Endocardial Fibroelastosis Follow-up

Updated: Feb 21, 2014
  • Author: Poothirikovil Venugopalan, MBBS, MD, FRCPCH; Chief Editor: Stuart Berger, MD  more...
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Further Outpatient Care

Schedule regular follow-up care until symptoms subside and cardiac size and function are normal.

Educate patients about the potential for the reappearance of symptoms if therapy is withdrawn.

Permit activity to the limit of tolerance.


Further Inpatient Care

Further inpatient care in patients with endocardial fibroelastosis (EFE) may be required for exacerbations of heart failure and for invasive procedures.

Although beta blockers are used frequently in adults with heart failure, a recent study concluded evidence is insufficient to recommend or discourage their use in children. [11]



Complications include the following:

  • Resistant cardiac failure

  • Recurrent chest infections

  • Severe failure to thrive

  • Cardiac cirrhosis

  • Cerebral, coronary, and pulmonary thromboembolism

  • Persistent collapse of left lower lobe or entire left lung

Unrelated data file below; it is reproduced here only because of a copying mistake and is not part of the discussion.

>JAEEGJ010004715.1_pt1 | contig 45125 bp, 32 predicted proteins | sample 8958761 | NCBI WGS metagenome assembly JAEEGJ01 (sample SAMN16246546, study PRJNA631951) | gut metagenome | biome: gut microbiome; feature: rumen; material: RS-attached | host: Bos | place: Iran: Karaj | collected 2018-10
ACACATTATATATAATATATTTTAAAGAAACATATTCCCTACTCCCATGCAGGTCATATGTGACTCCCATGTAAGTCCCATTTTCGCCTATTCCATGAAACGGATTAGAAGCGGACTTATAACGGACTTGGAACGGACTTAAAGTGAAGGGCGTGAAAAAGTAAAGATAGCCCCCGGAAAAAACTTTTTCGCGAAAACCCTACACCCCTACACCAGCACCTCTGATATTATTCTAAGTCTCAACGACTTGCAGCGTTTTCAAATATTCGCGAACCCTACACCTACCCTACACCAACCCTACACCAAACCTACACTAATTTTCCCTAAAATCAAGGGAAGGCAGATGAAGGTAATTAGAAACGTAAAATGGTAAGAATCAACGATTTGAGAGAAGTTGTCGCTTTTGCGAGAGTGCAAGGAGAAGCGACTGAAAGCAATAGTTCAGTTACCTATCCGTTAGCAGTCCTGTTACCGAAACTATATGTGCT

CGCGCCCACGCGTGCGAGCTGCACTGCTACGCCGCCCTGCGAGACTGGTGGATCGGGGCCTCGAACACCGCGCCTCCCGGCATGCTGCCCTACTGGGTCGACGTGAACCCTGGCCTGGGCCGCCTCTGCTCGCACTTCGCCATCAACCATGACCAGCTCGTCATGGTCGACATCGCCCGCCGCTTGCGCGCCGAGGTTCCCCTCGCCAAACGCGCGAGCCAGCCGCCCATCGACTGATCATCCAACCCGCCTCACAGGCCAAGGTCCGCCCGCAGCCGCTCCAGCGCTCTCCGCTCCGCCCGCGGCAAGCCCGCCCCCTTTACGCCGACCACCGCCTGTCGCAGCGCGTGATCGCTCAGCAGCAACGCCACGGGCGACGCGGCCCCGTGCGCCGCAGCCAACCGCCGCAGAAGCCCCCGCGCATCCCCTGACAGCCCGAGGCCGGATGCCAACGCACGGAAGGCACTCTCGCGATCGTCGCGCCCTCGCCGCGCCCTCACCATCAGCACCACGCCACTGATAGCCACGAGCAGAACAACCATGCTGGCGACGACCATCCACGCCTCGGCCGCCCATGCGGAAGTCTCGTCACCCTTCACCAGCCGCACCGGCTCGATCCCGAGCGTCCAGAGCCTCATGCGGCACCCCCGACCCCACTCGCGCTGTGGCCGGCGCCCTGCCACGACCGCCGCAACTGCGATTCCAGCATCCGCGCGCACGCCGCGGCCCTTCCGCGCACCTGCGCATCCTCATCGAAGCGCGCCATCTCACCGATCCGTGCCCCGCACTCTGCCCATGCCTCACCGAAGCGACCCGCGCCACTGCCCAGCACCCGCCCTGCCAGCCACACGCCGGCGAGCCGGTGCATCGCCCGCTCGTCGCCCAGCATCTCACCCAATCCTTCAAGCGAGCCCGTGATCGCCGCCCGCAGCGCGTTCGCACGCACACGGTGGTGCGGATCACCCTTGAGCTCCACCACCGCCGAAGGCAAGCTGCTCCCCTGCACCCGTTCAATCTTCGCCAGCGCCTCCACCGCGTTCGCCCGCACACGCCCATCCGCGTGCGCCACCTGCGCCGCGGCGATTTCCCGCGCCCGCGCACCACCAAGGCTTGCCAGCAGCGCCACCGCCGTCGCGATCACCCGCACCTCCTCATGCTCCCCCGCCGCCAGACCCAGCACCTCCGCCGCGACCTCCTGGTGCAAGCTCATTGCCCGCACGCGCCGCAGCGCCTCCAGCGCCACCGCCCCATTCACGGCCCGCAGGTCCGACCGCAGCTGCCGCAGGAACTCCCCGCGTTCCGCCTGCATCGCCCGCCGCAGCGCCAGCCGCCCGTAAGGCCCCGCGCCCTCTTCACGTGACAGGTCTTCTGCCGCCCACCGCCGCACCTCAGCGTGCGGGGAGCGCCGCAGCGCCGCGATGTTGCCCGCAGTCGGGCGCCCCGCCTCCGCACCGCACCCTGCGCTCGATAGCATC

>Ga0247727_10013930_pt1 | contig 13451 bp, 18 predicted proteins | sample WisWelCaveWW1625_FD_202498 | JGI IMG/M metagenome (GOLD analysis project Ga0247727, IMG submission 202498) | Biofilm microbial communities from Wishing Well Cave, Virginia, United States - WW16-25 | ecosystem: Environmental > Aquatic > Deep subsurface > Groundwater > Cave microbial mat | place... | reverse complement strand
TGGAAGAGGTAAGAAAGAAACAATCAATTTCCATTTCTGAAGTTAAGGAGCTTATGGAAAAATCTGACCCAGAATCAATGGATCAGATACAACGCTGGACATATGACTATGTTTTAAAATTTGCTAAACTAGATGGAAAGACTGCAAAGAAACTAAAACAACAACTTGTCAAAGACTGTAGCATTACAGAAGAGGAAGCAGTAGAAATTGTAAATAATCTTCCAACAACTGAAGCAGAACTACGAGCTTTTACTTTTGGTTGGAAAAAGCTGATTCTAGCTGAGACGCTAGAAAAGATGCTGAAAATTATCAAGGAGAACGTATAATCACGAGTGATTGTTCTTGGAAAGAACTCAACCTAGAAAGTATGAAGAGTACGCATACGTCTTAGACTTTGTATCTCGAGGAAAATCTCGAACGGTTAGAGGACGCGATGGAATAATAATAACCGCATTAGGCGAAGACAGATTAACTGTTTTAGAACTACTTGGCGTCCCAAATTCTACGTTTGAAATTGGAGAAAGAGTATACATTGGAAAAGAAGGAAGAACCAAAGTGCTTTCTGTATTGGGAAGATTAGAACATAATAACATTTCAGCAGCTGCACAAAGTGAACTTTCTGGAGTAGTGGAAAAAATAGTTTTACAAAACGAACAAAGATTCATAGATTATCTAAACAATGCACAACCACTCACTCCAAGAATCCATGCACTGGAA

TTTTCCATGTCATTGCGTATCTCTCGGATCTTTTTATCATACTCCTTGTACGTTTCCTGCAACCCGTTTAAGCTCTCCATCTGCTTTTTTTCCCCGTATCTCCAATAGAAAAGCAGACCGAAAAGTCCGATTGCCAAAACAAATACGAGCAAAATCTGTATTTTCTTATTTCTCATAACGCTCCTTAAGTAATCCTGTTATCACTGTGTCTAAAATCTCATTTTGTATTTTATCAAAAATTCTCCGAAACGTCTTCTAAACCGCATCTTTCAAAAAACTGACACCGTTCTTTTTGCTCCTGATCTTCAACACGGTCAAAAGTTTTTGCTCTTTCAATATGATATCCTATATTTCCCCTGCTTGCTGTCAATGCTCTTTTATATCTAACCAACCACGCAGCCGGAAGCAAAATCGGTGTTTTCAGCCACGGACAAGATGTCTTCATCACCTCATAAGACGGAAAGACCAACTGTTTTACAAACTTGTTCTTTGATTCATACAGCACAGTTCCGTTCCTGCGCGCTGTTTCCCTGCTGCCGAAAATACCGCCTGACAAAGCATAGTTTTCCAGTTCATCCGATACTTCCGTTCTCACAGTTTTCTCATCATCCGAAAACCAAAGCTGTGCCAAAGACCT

Primary endocardial fibroelastosis prognosis is relatively poor, although the condition is not universally fatal.

The prognosis is worse if onset of heart failure occurs earlier.

Congestive heart failure (CHF) may be present. Note the following:

  • Acute CHF becomes progressive CHF and terminates in death within weeks, usually within the first 6 months of life.

  • In patients who survive from a few months to several years, a more chronic course is common. Such patients respond to medications for CHF. A variable cyclical clinical course ensues, with CHF recurrence related to respiratory or other intercurrent infections or to progression of disease. Remissions can occur through intensification of medical therapy.

  • Progressive CHF causes deteriorating conditions that lead to death in one third of patients. One third of the patients survive and may experience persistent symptoms or show residual ECG abnormalities or evidence of cardiomegaly. Some believe that approximately one third of patients completely recover, although others are skeptical.

  • Early diagnosis and prompt persistent administration of digitalis may result in clinical improvement and reversion of the ECG and cardiac enlargement (CE) to normal.

  • Poor prognostic signs of CHF include (1) presentation in the newborn period and (2) recurrent episodes of CHF despite adequate therapy, especially if episodes recur more than 6 months after initial onset of symptoms.